FOR IMMEDIATE RELEASE
FEBRUARY 13, 1998
Sequoia Software to Launch First
XML Transaction Server for Health Care
WEB-BASED TECHNOLOGY ALLOWS PATIENT RECORDS,
ENCOUNTERS, TRANSACTIONS TO BE EASILY
ACCESSIBLE BY AUTHORIZED USERS
LOWER COSTS, BETTER CARE WILL RESULT
COLUMBIA, Md. -- In a few days, the health care industry will get its first opportunity to tap the benefits of the Extensible Mark-up Language (XML), the Web-based standard that is easing electronic transactions and making data searches more effective by vastly improving the way data is organized. Sequoia Software, of Columbia, Md., in conjunction with Microsoft Corp., will introduce what it describes as an XML transaction server for health care at the Health Information Management Systems Society (HIMSS), conference in Orlando on February 25. The product will increase interoperability in health care - allowing organizations to manage, index, and transport patient data to and from client applications ranging from radiology equipment to popular billing systems - eliminating costly, time consuming integration problems.
While patient records and other health data will be managed through Web technology, they will be accessible only to authorized health care professionals and health organizations.
"This is not just an XML application," said Anil Sethi, Sequoia's chief technology officer. "It works behind virtually all applications so that very different, widely distributed systems can actually work together to do business. In health care that means often vital patient records can be at a doctor's fingertips in seconds. And that means lives saved and lower costs."
At HIMSS, Sequoia will demonstrate its transaction server by linking to applications of several very different hardware and software manufacturers on the floor of the show. Unlike software described in many new product announcements, Sequoia's XMLTransaction Server is ready for commercial use now and is being embedded by several original equipment manufacturers (OEMs).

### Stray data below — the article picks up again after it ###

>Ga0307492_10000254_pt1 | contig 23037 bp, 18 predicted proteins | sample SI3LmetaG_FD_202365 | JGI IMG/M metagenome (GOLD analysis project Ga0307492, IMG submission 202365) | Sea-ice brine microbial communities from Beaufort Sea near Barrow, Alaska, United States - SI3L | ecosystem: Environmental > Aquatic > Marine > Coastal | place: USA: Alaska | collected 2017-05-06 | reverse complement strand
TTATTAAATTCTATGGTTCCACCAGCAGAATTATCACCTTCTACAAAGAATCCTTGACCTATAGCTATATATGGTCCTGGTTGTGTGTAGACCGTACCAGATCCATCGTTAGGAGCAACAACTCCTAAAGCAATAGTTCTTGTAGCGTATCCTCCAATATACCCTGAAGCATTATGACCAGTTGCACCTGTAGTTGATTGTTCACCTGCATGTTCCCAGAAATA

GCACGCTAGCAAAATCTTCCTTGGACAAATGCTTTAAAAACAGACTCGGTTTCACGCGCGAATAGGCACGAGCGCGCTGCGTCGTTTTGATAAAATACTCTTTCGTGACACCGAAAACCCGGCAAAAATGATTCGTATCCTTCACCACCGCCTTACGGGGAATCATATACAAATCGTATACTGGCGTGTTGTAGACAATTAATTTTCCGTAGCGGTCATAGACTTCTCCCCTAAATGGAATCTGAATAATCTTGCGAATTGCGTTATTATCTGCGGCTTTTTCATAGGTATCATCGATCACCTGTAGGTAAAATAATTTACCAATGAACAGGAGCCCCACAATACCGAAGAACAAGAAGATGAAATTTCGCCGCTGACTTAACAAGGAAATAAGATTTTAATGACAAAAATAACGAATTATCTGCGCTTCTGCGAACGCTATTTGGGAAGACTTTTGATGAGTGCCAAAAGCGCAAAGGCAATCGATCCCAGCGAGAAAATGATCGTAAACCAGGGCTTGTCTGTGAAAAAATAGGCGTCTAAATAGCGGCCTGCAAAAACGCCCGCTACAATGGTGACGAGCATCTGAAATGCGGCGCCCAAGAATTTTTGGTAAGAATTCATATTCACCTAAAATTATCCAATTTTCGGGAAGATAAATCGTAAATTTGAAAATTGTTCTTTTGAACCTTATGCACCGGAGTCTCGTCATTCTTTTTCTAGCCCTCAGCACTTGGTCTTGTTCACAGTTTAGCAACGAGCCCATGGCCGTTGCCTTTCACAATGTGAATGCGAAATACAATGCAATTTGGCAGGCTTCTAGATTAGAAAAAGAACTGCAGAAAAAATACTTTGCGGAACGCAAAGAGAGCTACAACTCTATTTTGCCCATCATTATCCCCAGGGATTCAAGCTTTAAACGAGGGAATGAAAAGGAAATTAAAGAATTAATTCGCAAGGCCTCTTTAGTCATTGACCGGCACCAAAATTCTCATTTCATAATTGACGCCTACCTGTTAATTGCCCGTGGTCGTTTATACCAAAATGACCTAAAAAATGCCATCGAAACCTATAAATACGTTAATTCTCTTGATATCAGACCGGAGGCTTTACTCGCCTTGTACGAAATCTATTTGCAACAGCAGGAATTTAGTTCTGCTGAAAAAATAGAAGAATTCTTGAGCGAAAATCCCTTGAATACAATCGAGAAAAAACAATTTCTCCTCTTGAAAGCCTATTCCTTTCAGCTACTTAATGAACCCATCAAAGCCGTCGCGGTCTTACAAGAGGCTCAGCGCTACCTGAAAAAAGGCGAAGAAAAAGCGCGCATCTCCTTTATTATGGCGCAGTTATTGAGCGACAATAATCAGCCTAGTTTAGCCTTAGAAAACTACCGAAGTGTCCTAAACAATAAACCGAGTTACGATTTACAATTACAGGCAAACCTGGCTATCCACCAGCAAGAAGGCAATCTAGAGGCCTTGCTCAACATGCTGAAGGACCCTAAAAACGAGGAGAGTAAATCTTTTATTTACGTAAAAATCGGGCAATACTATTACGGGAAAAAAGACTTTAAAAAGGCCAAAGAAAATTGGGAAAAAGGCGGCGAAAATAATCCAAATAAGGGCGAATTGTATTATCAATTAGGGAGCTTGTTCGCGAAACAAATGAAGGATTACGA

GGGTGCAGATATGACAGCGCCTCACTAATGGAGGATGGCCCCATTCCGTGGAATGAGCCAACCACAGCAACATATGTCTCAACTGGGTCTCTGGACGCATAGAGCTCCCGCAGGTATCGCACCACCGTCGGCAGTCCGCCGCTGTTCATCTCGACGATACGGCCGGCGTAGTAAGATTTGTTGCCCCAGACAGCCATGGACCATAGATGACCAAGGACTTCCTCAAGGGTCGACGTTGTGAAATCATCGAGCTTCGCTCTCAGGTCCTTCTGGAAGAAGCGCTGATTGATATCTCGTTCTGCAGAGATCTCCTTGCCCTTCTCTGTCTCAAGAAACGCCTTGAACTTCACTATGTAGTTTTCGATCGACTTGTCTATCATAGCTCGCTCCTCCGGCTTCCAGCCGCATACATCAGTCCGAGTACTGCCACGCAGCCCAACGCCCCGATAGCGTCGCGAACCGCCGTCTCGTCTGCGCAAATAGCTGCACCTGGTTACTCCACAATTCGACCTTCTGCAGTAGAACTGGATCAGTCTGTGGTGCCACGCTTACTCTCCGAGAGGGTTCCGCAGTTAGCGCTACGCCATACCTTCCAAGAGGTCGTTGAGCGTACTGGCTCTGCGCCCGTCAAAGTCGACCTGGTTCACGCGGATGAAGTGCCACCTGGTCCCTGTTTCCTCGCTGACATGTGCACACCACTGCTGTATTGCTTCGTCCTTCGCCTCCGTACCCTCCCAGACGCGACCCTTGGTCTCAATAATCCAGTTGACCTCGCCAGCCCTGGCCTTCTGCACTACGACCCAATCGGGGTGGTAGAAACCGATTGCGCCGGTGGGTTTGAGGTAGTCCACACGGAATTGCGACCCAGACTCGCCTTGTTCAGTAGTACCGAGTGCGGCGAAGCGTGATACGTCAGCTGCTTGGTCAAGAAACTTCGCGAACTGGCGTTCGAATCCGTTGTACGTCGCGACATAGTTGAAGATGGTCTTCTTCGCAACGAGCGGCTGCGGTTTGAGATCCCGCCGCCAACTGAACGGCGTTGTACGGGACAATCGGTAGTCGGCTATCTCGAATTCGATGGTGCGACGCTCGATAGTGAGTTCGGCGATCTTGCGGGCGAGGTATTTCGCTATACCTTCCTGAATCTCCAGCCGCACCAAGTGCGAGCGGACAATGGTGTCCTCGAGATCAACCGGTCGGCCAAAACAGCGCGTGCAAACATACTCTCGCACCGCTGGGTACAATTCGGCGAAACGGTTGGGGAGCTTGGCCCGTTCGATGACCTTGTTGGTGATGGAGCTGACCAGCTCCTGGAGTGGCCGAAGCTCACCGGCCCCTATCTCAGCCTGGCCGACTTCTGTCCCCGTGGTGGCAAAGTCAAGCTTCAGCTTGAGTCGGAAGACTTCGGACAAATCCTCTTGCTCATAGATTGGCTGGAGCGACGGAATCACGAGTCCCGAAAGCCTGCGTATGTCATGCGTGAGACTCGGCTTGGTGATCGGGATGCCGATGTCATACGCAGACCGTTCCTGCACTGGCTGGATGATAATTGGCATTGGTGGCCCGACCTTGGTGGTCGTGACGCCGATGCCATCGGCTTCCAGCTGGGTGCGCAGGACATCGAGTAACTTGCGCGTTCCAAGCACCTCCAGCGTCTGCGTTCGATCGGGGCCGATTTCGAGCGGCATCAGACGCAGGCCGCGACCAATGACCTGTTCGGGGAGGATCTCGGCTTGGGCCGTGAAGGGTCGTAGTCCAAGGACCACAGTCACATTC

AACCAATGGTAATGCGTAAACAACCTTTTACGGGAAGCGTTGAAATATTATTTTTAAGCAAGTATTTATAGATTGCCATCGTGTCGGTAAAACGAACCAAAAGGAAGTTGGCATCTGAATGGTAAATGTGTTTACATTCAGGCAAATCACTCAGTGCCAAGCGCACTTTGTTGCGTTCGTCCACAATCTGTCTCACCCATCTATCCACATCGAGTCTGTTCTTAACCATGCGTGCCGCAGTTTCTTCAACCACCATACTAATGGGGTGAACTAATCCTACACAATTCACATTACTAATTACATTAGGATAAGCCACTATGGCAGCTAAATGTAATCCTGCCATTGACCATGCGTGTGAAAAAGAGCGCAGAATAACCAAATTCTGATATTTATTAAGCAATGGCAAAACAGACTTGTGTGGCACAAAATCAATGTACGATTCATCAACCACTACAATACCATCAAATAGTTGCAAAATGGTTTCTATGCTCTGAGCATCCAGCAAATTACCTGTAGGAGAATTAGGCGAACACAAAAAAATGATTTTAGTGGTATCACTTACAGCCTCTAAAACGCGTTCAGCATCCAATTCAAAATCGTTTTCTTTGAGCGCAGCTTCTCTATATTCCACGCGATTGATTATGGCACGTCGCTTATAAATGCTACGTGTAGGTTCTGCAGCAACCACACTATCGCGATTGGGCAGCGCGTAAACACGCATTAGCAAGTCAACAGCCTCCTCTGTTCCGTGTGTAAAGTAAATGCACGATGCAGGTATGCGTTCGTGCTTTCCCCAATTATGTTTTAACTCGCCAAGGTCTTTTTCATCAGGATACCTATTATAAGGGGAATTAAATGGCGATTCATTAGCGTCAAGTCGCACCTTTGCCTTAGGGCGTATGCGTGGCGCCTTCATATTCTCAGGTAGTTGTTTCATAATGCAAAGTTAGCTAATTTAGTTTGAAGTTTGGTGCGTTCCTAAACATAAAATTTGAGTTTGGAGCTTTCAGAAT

Company officials point to changes in health care that, to date, have forced organizations to invest in costly and inefficient interfaces and expensive data conversions.
"The new reality of health care makes demand for this product unlimited," said Sequoia president Mark Wesker. "Consolidations are forcing dissimilar systems to work together. Huge subscriber networks are linking providers and patients over widely distributed areas working primarily in an outpatient environment. And new competition, more than ever, has put pressure on costs and the premium on efficiency," Wesker said.
Microsoft is strongly committed to XML and will collaborate with Sequoia to launch the new transaction server.
"We are excited about XML and Sequoia is delivering it to health care," said John Carpenter, Microsoft's World Wide Health Industry Manager. "This is an important development that will allow people in different health care roles--doctors, pharmacists, vendors, buyers, and administrators--to communicate."
XML is a meta language, which means it describes information about information. It allows more programming tags than HTML and can be used to describe information more precisely. The XML standard is quickly gaining the endorsements of organizations that establish protocols for new technologies, including the World Wide Web Consortium, the Open Trading Protocol (serving the retail trade), and health care's HL7. Late last year, Sequoia was selected by the U.S. Commerce Department to develop a national Master Patient Index (MPI) based on the XML standard.
Additional information about Sequoia Software Corporation and healthcare's first XML transaction server can be obtained from white papers, fact sheets and backgrounder through Sequoia's website at www.sequoiasw.com.
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